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The Best of Enemies (2019)
A very fine movie
There have been a series of movies lately on race relations here in the U.S. during the 1950s and 60s, among them the Oscar-winner *Green Book* and *BlackKKlansman*. I think this movie trumps them all. The acting is first-rate, the main characters are actually given time and room to grow and change, rather than just remain two-dimensional stereotypes. One previous reviewer found the pacing slow; I certainly did not.
Near the end of the movie, CP's speech, which is very moving, comes somewhat out of left field, in that we had not previously seen the character speak with anything like that eloquence. Still, that's a very small nit, one that in no way detracts from the very real emotional power of this movie.
I strongly recommend it.
Libeled Lady (1936)
This is not a "screwball comedy." This is a brilliant comedy. The script is remarkable. The actors are perfect, as is the direction. There is not a dull moment. Everything works, wonderfully.
One of the things I found particularly interesting: Harlow gets to play the wronged lady, rather than the husband-stealing other woman. She is allowed to have a heart here, and she brings it off very well.
We have seen the husband/fiancé who lets his work with a newspaper get in the way of his married life. We have seen the spoiled daughter of the wealthy family. But these movie stereotypes have never been used better.
This is just one remarkable movie.
They Shall Not Grow Old (2018)
A mixed bag with some wonderful things in it
This movie is definitely a mixed bag of good and less good things, but the good very definitely outweigh the less good.
To begin with, for me the best part of the picture was very definitely Jackson's explanation of how and why he made this documentary. It comes at the end, after all the credits - and, at least when I saw it today, after almost everyone has left the theater - and that is a GREAT shame. Jackson is an intelligent and very knowledgeable, as well as a very modest and engaging, man, at least in his 20+ minute explanation, and I found it and him thoroughly fascinating. He explained, somewhat like Ken Burns, that his goal was to present the war as it was experienced by the common (British) soldier, rather than to explain battle strategies, treaties, etc. - i.e., the sort of thing we got in war documentaries before Ken Burns. That his picture does very well. It also turns out that Jackson has been collecting things related to World War I for years, and knows a lot about it. I suspect that that is why the British War Museum asked him to create something out of their World War I film footage. He was far from a random choice.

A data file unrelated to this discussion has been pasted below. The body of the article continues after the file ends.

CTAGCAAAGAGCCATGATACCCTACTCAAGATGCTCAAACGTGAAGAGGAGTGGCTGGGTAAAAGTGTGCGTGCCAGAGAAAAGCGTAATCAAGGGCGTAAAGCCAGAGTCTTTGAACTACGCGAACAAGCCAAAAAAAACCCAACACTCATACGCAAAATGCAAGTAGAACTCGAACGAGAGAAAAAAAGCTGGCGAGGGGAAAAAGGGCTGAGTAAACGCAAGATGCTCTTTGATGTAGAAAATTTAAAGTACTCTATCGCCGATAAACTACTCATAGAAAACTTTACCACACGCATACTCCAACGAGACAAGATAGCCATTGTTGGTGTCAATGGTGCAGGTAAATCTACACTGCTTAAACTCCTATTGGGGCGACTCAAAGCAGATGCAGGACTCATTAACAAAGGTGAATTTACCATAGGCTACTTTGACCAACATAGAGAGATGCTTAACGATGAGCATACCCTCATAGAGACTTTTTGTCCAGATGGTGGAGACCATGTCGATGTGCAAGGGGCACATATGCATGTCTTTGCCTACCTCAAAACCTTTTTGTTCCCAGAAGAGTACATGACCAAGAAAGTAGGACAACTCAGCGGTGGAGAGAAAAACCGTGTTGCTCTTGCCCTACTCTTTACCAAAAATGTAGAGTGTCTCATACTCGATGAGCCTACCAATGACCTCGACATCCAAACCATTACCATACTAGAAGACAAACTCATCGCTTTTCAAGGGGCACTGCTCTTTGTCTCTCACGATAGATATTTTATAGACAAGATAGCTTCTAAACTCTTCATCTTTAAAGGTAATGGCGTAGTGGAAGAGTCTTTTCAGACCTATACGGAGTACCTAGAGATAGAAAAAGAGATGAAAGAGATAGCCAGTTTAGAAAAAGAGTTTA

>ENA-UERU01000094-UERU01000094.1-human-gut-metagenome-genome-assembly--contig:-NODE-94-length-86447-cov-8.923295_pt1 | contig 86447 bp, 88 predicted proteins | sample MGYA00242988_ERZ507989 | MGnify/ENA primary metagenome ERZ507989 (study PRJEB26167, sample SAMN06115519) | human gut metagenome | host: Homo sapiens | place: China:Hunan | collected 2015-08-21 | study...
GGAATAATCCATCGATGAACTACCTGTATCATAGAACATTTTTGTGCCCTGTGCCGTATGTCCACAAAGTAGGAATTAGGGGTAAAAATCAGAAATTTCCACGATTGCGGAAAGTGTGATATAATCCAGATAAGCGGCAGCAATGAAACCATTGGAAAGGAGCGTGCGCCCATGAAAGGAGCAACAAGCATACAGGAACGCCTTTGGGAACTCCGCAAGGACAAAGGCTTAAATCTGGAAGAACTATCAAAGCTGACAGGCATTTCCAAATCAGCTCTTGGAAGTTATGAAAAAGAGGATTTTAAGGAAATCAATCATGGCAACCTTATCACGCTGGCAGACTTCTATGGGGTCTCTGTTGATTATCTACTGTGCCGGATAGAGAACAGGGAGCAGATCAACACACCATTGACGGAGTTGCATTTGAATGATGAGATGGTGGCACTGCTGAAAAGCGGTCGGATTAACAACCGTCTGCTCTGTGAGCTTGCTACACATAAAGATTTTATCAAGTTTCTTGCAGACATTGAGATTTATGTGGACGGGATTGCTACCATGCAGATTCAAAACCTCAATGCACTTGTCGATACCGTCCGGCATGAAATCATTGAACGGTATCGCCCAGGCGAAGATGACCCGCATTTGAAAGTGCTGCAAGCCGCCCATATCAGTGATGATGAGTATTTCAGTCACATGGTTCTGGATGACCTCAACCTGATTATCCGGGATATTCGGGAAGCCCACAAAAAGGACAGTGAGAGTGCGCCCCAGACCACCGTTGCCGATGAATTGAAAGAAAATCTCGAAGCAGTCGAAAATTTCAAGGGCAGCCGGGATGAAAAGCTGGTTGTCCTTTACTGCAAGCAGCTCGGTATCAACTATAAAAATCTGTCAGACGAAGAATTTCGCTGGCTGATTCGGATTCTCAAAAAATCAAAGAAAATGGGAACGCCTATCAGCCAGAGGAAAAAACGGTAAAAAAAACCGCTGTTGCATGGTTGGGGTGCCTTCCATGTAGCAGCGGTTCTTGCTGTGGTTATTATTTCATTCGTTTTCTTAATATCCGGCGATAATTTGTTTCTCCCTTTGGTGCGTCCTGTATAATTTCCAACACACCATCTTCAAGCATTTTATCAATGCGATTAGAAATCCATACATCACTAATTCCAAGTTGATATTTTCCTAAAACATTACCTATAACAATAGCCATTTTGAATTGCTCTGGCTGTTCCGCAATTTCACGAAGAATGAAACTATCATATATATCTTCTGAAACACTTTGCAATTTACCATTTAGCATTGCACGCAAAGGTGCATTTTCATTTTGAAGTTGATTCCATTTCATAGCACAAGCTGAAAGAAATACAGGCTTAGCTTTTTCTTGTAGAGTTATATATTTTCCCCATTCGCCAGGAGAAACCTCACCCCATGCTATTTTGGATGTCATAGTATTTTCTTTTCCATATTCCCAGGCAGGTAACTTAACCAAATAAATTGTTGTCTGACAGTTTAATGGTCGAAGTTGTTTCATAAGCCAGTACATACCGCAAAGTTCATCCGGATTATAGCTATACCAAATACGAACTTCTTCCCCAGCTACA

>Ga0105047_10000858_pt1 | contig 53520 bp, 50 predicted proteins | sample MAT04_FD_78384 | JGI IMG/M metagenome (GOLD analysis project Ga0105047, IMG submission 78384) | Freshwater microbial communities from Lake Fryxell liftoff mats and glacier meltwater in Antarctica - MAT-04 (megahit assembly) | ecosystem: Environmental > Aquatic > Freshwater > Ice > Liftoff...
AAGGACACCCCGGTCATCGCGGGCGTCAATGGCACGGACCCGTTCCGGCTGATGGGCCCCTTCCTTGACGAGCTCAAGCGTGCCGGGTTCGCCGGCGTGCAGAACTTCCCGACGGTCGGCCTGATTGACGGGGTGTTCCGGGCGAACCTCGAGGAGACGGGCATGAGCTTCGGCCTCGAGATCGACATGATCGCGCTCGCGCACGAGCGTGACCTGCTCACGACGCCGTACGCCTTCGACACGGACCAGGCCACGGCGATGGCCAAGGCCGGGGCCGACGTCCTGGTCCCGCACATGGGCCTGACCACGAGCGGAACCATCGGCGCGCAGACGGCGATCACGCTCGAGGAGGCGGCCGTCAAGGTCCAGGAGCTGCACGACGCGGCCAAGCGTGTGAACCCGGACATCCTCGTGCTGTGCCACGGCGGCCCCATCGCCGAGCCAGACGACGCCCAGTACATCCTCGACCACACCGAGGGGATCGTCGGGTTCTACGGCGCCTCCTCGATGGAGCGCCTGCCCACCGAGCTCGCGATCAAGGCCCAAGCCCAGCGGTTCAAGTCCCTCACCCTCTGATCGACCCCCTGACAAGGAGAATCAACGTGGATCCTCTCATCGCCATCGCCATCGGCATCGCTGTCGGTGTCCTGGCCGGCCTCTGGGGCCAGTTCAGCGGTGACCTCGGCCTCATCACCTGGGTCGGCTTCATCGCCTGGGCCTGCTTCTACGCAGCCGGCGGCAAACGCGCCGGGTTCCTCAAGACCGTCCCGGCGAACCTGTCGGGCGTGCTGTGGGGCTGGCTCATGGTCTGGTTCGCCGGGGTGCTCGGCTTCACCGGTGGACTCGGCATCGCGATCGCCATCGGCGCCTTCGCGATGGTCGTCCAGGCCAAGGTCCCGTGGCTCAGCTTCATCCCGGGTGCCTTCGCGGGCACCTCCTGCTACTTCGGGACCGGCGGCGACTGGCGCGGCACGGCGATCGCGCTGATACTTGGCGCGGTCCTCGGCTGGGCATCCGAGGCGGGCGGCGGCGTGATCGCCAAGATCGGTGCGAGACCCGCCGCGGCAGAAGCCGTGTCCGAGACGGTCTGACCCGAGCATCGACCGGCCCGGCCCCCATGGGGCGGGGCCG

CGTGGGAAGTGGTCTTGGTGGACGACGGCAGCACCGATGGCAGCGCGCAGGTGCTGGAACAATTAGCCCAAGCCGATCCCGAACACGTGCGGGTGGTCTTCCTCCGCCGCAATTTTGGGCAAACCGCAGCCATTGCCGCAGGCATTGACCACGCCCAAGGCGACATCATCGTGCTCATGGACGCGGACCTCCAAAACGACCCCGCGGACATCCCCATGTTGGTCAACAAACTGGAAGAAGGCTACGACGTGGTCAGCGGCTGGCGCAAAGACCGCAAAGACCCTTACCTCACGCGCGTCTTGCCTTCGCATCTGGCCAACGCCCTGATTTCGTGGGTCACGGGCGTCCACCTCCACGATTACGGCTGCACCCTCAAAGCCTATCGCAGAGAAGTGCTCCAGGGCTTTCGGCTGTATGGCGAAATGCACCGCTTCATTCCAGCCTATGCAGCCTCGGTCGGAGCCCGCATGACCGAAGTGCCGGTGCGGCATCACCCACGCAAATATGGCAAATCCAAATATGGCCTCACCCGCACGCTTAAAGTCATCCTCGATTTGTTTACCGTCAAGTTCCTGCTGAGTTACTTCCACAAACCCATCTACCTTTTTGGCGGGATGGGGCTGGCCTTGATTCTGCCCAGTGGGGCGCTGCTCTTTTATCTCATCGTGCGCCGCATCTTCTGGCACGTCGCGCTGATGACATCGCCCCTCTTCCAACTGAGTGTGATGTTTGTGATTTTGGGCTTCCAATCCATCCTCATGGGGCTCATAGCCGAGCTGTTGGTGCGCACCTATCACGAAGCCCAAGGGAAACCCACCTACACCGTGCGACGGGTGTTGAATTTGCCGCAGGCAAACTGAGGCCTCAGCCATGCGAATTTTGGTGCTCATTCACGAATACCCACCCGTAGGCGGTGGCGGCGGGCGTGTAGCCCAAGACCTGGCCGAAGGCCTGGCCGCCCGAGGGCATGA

Jackson also explains/shows how he and his crew were able to make some of the 100 hours of World War I film footage come back to life. That, too, was very interesting, because he and his crew took the time to do a very accurate job of it, including the colorization. The results definitely benefit from their meticulous efforts. (I would have appreciated this even more in the movie if we had been able to see Jackson's talk first, but I suppose his producers felt that the audience wouldn't want to sit through a lecture before a picture. I think that was selling audiences short. After all, only history buffs are going to see this movie.)
Also fascinating was the work done to remain faithful to English regional accents when certain parts of originally silent film footage was dubbed. I suspect that will be lost on most American viewers who can't distinguish one regional British accent from another - it was certainly lost on me.
In fact, for me, the accents were sometimes a real problem when they ran over a lot of background noise. This was especially the case for me during the long - for me too long - battle sequence near the end of the movie. Jackson used snippets from 600 hours of audio interviews recorded by the BBC after World War I to try to convey what it was like to be in the trenches during the battle of the Somme. It was a nice idea in principle, but I could not make out some of what was said, because the accents were too think and the background sound too loud.
I also didn't care for the 3-D effect, and would recommend seeing this movie in 2-D.
But I would very definitely recommend seeing this movie. Not so much to World War I buffs, who probably won't learn a lot new here. But rather to those interested in documentaries about eras before our own, especially since the invention of the camera, to see one approach, and one set of techniques, that can be used to make them come alive.
I went back today to see the movie again, this time in 2-D. A few added comments.
First, as I suspect, this movie is much better in 2-D than 3-D. 3-D can be fun when a movie is originally shot that way, but turning what was originally shot in 2-D into 3-D looks fake, and that is true in this case as well.